The Fair Credit Reporting Act needs you to keep in touch with the credit bureaus while the issue gets resolved. You need to keep a track on the status of your claim and offer additional documentation if the need arises.
Prevention to stop medical bills affecting your credit
One of the best ways to ensure that medical bills do not affect your credit is to prevent unpaid medical bills in the first place. Thinking of ways in which you can prevent medical bills affecting your medical bills in future, you may consider the following:
1. Payment planning helps
One of the key ways to reduce the risk of poor credit ratings due to unpaid medical bills is to plan ahead of time. This means creating an outline with your income, costs and deadlines for your medical bills to ensure that you pay by the deadline. If it helps, you can consider paying bills as early as you can so that the chances that you forget to pay them are reduced.
2. Understand your health insurance policy
Many times, health insurance policies can be tricky to understand. However the benefit of understanding your policy inside and out can mean huge reduction in stress. Know your policy in and out. Follow up with the insurer by phone or email if the payment has been made on a bill they have agreed to cover.
3. Online fundraising to cover unpaid medical bills
Online fundraising or crowdfunding for unpaid medical bills can be a great option in order to prevent unpaid medical bills. If you are unable to pay your medical bills, you can consider online fundraising to seek help from your family, friends, and colleagues.
Online fundraising seeks helps directly from your own network to cover the cost of treatment and medical care. By doing so, it can avoid you from having unpaid medical bills in the first place and therefore have no risk of low credit scores.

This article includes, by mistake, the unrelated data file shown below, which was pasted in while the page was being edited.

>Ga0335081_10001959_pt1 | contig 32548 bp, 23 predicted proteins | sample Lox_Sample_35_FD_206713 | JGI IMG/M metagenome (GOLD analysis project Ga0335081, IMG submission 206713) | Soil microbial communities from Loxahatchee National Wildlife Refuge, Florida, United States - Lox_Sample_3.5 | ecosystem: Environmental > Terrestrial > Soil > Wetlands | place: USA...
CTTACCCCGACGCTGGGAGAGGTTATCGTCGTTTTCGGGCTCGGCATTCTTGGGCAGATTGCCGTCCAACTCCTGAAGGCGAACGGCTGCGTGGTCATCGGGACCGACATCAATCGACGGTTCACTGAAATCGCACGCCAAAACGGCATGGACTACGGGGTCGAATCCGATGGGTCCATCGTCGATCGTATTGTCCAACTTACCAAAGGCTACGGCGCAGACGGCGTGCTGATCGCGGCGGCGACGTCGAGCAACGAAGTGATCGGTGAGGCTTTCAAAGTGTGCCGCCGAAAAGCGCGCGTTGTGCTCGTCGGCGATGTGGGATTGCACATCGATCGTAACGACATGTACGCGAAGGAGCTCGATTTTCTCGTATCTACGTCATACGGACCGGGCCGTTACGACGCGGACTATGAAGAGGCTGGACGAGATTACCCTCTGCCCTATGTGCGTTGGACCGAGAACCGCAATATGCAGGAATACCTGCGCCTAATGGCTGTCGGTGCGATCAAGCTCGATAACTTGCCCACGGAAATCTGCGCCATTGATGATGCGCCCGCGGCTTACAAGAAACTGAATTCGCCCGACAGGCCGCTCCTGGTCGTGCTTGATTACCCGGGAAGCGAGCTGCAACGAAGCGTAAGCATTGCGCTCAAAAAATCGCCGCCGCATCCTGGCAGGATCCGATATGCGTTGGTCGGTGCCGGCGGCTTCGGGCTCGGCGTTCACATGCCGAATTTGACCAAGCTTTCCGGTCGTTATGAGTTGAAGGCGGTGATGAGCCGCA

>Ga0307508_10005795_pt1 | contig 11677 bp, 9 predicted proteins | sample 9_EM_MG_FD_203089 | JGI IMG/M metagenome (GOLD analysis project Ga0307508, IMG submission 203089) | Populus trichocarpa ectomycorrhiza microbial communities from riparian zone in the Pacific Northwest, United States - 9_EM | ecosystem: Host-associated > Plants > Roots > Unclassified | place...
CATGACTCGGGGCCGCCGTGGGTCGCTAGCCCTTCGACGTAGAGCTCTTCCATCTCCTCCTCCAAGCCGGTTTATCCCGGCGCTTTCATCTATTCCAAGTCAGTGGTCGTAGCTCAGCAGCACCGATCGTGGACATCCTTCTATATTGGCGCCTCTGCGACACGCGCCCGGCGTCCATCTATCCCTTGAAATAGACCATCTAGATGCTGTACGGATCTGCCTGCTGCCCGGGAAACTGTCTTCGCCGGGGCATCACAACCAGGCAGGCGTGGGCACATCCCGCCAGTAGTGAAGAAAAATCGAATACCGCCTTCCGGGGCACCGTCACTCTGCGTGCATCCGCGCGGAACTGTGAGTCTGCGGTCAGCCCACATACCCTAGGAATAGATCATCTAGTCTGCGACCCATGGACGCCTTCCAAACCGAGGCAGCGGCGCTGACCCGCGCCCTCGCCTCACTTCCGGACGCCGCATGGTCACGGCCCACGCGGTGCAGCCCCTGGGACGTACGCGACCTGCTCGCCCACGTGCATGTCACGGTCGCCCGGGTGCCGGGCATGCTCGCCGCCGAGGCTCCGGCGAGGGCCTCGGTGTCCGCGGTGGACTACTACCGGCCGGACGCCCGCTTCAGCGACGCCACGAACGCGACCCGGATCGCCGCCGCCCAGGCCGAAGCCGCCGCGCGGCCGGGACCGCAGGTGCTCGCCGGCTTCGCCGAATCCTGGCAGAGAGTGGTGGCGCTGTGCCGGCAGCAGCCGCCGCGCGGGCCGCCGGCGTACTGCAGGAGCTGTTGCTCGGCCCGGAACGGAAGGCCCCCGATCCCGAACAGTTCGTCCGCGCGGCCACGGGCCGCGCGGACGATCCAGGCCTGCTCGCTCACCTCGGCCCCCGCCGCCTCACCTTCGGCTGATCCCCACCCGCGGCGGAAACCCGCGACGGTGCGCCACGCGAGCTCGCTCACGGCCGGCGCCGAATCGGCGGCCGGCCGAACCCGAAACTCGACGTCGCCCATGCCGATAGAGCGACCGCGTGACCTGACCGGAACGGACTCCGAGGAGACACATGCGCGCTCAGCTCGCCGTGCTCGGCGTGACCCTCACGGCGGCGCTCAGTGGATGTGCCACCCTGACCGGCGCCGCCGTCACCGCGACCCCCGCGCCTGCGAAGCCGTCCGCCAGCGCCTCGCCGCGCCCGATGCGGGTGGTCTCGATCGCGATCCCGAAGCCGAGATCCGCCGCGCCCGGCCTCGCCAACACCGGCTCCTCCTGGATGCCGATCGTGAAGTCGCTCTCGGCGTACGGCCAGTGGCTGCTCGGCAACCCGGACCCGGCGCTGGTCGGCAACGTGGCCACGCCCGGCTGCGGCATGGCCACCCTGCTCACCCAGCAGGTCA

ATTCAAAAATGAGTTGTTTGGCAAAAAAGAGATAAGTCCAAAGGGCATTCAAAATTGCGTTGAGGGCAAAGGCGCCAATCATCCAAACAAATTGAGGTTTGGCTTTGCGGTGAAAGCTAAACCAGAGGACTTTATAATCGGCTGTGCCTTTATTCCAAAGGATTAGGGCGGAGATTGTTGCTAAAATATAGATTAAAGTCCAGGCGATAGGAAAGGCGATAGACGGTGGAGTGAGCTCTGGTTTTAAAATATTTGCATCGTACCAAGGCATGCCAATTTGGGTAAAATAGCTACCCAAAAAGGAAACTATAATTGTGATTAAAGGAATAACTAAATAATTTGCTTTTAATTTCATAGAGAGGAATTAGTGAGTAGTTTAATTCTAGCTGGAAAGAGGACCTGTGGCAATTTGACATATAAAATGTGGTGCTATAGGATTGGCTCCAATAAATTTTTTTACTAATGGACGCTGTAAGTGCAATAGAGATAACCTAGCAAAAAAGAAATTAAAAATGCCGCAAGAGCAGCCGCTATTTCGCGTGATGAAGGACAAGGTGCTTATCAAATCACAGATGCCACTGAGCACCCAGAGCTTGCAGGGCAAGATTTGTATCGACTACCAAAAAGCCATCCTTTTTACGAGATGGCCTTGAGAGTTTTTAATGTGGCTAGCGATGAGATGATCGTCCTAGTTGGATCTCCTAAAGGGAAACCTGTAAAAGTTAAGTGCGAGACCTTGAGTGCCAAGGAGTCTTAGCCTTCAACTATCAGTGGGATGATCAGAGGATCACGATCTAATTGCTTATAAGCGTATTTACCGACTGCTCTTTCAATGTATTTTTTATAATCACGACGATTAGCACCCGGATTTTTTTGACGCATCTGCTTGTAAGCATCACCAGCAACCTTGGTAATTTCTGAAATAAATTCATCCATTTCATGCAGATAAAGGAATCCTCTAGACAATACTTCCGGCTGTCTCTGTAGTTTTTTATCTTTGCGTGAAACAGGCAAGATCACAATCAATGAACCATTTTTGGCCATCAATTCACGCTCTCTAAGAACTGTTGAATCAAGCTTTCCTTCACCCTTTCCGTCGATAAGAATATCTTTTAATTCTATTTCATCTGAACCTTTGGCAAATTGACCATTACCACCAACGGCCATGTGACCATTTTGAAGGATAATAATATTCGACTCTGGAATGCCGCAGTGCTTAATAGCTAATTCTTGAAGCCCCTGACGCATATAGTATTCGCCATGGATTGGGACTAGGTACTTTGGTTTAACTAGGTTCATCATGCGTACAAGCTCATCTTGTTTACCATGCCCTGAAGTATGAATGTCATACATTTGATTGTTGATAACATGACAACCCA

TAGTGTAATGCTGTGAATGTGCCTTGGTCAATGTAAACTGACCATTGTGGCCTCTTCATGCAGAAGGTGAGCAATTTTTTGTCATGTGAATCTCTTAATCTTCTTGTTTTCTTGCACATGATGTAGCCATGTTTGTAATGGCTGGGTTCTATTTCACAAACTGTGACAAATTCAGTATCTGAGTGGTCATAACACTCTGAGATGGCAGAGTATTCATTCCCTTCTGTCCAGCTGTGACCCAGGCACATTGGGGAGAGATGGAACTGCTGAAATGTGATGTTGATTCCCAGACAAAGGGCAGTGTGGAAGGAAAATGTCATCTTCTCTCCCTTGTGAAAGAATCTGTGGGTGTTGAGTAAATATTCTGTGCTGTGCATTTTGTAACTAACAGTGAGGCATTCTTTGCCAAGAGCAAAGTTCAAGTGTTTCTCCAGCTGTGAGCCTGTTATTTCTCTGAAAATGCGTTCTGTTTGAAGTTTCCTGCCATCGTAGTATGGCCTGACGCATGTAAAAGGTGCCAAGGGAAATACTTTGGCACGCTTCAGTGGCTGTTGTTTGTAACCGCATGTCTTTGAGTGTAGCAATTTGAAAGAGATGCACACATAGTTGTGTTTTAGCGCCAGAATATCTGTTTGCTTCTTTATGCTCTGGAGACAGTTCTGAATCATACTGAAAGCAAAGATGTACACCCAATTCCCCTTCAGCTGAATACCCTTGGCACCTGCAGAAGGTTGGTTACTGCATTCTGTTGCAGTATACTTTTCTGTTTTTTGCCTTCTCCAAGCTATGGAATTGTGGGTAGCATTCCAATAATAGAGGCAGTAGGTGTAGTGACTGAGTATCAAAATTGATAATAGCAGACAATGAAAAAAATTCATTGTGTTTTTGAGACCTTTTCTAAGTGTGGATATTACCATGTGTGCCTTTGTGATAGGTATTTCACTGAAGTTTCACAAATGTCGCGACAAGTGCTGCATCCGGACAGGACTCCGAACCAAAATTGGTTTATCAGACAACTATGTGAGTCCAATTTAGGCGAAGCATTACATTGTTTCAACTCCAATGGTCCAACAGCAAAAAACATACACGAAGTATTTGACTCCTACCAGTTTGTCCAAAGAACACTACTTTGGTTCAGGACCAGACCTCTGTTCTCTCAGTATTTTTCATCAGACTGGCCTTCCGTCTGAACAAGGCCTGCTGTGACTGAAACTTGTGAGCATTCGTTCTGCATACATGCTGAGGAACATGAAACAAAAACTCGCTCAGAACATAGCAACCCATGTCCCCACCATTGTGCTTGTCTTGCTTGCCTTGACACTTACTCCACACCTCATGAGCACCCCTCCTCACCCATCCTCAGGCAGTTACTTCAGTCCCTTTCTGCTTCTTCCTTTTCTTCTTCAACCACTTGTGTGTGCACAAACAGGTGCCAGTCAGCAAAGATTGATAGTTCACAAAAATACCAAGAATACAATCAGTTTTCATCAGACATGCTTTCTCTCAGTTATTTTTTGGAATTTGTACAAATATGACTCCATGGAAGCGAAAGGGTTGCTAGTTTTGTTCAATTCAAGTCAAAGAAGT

4. Talk to your doctor
Opening up the lines of communication can work for you in resolving unpaid medical bills. This is particularly helpful to prevent your doctor from working with the debt collections office. You may talk to your doctor and ask him/her and negotiate your medical bill. If you get lucky, it is a good idea to have a written note from your physician; you can use it in your favor when a dispute arises.
5. Seeking professional assistance
If you are overwhelmed by your bill, you can consider hiring a medical billing advocate. He/she will negotiate the bills for you. Although it may cost you a few hundred dollars, you may end up saving a lot more in the future.
Professional assistance can also ease the stress which can weigh heavily on you and your family. It can also provide better means of seeking further assistance with your medical bills but also ensure that your credit rating is not poor as a result.
1. Medical bills on your credit report: everything you need to know: http://www.nerdwallet.com/blog/health/2014/08/19/medical-bills-on-credit-report/
2. Credit bureaus and credit scoring: http://www.usa.gov/topics/money/credit/credit-reports/bureaus-scoring.shtml
3. Medical debts will soon weigh less on your credit score, but they’re still a problem: http://www.forbes.com/sites/christinalamontagne/2014/08/26/medical-debts-will-soon-weigh-less-on-your-credit-score-but-theyre-still-a-problem/